There are many websites you can access to get this information, with perhaps the most popular being the industry newspaper, the online version of the Racing Post. But on betting.betfair we have exactly the same information just displayed in a slightly different format.

Below is an image of how the race details are typically displayed on betting.betfair.

Form3.JPG

It is all self-explanatory, with the race time and racecourse shown, the name and class of the race, the number of runners in the race, and the prize money on offer among other things.

But undoubtedly the most important information displayed here in terms of reading an individual horse's form, is the going description and the race distance.

As we can see from the race name, this particular contest is a Chase, so the going description is vital here as it tells us that the ground at Haydock is Soft, but on the Chase course it is Heavy in places.

And when you combine the going description with the race distance of just over three and a half miles, then immediately you should be thinking that this is going to be a big stamina test for the eight runners.

So unless you are hugely confident that a horse is going to improve for a big step up in trip, or suddenly become a better horse racing on heavy ground for the first time, then it would be ill-advised to bet on a horse in this race that has never raced at the distance or on a going description that reads Soft or Heavy.

And that leads us nicely on to understanding an individual horses' details and previous form.

Below is an image showing the horse details for number three in the race, Robyndzone.

Form1.JPG

The details at the top of the image tell us standard information like the name of the trainer (Venetia Williams), jockey (Charlie Deutsch), the weight the horse is set to carry in the race (11st 7lb), its age (10yo) and it's official handicap rating or OR (118).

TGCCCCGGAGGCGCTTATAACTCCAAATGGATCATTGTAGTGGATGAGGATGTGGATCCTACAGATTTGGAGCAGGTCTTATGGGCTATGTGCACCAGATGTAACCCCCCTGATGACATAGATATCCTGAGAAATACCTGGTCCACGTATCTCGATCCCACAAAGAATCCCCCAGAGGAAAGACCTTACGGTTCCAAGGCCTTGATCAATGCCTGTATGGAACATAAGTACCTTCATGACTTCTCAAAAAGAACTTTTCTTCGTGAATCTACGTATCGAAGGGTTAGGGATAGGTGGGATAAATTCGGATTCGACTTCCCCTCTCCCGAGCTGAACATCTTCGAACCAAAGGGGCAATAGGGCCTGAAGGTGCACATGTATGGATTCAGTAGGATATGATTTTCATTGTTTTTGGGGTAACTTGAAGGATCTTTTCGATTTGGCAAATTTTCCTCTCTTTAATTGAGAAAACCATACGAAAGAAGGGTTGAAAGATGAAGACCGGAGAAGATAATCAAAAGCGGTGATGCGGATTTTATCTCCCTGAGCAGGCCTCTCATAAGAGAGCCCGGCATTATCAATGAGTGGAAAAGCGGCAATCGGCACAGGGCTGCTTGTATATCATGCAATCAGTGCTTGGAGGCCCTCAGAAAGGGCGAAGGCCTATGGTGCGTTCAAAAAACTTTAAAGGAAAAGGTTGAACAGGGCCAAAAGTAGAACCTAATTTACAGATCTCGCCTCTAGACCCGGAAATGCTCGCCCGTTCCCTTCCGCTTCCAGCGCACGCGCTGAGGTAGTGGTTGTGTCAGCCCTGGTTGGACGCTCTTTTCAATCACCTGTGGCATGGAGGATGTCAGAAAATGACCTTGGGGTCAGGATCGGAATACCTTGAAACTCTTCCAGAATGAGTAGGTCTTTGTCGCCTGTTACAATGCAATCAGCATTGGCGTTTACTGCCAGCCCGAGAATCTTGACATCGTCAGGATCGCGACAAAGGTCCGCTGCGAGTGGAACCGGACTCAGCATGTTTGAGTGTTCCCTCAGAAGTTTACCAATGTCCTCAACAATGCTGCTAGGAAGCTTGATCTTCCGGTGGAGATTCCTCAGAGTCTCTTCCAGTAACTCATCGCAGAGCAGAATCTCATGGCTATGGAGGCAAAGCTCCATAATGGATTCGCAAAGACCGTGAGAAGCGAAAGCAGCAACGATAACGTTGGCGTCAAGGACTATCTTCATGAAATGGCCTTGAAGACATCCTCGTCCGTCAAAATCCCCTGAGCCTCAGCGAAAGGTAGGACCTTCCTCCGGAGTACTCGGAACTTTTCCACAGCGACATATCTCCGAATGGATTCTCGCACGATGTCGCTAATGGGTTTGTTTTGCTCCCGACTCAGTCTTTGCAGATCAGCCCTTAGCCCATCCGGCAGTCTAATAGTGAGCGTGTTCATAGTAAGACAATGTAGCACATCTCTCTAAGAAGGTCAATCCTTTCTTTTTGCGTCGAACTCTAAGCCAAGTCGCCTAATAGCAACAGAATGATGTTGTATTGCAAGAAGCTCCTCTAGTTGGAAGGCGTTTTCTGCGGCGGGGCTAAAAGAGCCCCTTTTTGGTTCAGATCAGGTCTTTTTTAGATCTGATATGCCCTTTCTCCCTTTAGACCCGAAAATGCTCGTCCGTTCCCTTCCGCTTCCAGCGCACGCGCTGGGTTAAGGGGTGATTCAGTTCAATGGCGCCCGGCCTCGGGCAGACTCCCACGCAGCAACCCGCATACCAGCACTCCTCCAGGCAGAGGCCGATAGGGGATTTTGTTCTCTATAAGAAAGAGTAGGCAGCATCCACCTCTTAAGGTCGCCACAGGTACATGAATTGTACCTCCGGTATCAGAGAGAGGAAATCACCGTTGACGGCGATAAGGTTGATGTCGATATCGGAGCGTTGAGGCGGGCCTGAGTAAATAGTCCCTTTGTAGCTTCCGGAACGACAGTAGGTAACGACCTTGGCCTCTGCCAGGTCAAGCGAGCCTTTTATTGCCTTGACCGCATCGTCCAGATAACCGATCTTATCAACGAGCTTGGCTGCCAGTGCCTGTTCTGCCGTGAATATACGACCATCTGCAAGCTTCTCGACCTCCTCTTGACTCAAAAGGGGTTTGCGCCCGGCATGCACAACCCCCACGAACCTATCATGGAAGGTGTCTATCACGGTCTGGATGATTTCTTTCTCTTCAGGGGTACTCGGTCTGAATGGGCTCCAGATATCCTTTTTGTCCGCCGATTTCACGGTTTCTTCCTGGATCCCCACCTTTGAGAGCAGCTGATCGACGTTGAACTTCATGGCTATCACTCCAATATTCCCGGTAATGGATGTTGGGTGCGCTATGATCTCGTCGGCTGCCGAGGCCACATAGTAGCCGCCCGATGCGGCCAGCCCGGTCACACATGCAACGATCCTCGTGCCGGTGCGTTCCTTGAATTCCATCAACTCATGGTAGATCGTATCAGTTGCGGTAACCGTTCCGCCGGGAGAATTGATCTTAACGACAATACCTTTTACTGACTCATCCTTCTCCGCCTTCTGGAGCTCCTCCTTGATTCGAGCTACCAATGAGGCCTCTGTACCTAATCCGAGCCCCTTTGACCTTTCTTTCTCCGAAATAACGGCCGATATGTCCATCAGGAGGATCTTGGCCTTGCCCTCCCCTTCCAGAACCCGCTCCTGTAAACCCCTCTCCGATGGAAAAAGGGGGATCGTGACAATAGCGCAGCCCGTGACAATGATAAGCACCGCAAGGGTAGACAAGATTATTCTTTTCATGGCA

To the right of the race card you can see the Sportsbook and Exchange odds for the horse in real time.

But by far the most vital information on display here is the horse's previous form. A summary of which can be seen to the right, just below where the odds are displayed (Form: 5P12-1F1P).

The numbers in a form line denote the position a horse finished in a race (5 = 5th, 1 = 1st for example), while the letters in a form line have different meanings. F and P are the two you will see more frequently in jumps racing, and they stand for Fell and Pulled-Up respectively.

Other letters you will see in a form line are B (Brought Down), R (Refused to race), S (Slipped-Up) and U (Unseated Rider).

Below the summary of form and Timeform comments for the horse you will see Robyndzone's previous form in more detail.

From the Date of the horse's previous runs you can assess if there's a pattern as to when the horses is likely to perform better. Does the horses run better with four weeks between its races, or does it run better after a long lay-off for example?

We can also see the racecourses that Robyndzone has raced at previously, the horse's finishing position (the - symbol denotes did not finish), that all his recent races were in a Chase, and then crucially the distance and going description of previous races.

Finally we can see if the horse wore any headgear, the jockey who rode Robyndzone on the day, the Betfair Starting Price (BSP) of the horse, and then there's an opportunity to watch the race so you can see exactly how it performed in more detail.